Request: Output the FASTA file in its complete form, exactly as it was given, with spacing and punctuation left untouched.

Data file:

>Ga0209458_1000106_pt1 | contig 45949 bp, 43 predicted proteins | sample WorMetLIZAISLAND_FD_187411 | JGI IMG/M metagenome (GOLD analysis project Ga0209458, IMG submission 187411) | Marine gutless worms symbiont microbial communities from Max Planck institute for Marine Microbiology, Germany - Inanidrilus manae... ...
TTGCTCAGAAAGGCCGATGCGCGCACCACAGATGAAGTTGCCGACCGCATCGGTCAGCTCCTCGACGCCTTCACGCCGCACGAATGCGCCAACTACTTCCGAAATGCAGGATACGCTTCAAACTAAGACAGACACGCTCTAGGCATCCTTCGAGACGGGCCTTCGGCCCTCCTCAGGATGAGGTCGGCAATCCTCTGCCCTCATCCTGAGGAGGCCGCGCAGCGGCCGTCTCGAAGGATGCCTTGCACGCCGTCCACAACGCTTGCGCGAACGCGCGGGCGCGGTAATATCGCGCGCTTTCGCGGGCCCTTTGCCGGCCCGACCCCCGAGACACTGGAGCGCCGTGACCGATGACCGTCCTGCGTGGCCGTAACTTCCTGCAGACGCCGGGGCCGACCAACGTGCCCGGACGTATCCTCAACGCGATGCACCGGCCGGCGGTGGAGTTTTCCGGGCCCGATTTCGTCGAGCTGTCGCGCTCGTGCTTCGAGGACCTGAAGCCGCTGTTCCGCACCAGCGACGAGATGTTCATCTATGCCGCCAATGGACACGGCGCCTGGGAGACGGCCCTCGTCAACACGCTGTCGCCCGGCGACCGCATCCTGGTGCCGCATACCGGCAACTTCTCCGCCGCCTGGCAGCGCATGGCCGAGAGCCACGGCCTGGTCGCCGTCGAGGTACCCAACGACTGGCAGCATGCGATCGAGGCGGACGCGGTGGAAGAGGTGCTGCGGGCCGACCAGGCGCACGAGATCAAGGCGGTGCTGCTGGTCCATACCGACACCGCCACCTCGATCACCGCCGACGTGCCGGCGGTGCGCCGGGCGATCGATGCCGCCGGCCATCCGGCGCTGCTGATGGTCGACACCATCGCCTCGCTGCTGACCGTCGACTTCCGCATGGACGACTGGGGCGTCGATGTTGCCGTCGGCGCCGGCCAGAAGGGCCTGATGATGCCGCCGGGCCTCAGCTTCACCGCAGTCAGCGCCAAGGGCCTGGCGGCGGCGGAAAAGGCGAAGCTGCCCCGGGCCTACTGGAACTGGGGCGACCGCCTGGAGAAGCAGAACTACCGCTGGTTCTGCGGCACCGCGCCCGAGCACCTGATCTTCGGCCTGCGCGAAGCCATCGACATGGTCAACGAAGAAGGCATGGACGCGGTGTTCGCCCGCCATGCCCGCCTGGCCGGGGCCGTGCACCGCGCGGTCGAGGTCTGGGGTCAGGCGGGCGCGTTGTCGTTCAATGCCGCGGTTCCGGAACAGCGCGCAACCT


>Ga0209458_1000106_pt1 | contig 45949 bp, 43 predicted proteins | sample WorMetLIZAISLAND_FD_187411 | JGI IMG/M metagenome (GOLD analysis project Ga0209458, IMG submission 187411) | Marine gutless worms symbiont microbial communities from Max Planck institute for Marine Microbiology, Germany - Inanidrilus manae... ...
TTGCTCAGAAAGGCCGATGCGCGCACCACAGATGAAGTTGCCGACCGCATCGGTCAGCTCCTCGACGCCTTCACGCCGCACGAATGCGCCAACTACTTCCGAAATGCAGGATACGCTTCAAACTAAGACAGACACGCTCTAGGCATCCTTCGAGACGGGCCTTCGGCCCTCCTCAGGATGAGGTCGGCAATCCTCTGCCCTCATCCTGAGGAGGCCGCGCAGCGGCCGTCTCGAAGGATGCCTTGCACGCCGTCCACAACGCTTGCGCGAACGCGCGGGCGCGGTAATATCGCGCGCTTTCGCGGGCCCTTTGCCGGCCCGACCCCCGAGACACTGGAGCGCCGTGACCGATGACCGTCCTGCGTGGCCGTAACTTCCTGCAGACGCCGGGGCCGACCAACGTGCCCGGACGTATCCTCAACGCGATGCACCGGCCGGCGGTGGAGTTTTCCGGGCCCGATTTCGTCGAGCTGTCGCGCTCGTGCTTCGAGGACCTGAAGCCGCTGTTCCGCACCAGCGACGAGATGTTCATCTATGCCGCCAATGGACACGGCGCCTGGGAGACGGCCCTCGTCAACACGCTGTCGCCCGGCGACCGCATCCTGGTGCCGCATACCGGCAACTTCTCCGCCGCCTGGCAGCGCATGGCCGAGAGCCACGGCCTGGTCGCCGTCGAGGTACCCAACGACTGGCAGCATGCGATCGAGGCGGACGCGGTGGAAGAGGTGCTGCGGGCCGACCAGGCGCACGAGATCAAGGCGGTGCTGCTGGTCCATACCGACACCGCCACCTCGATCACCGCCGACGTGCCGGCGGTGCGCCGGGCGATCGATGCCGCCGGCCATCCGGCGCTGCTGATGGTCGACACCATCGCCTCGCTGCTGACCGTCGACTTCCGCATGGACGACTGGGGCGTCGATGTTGCCGTCGGCGCCGGCCAGAAGGGCCTGATGATGCCGCCGGGCCTCAGCTTCACCGCAGTCAGCGCCAAGGGCCTGGCGGCGGCGGAAAAGGCGAAGCTGCCCCGGGCCTACTGGAACTGGGGCGACCGCCTGGAGAAGCAGAACTACCGCTGGTTCTGCGGCACCGCGCCCGAGCACCTGATCTTCGGCCTGCGCGAAGCCATCGACATGGTCAACGAAGAAGGCATGGACGCGGTGTTCGCCCGCCATGCCCGCCTGGCCGGGGCCGTGCACCGCGCGGTCGAGGTCTGGGGTCAGGCGGGCGCGTTGTCGTTCAATGCCGCGGTTCCGGAACAGCGCGCAACCT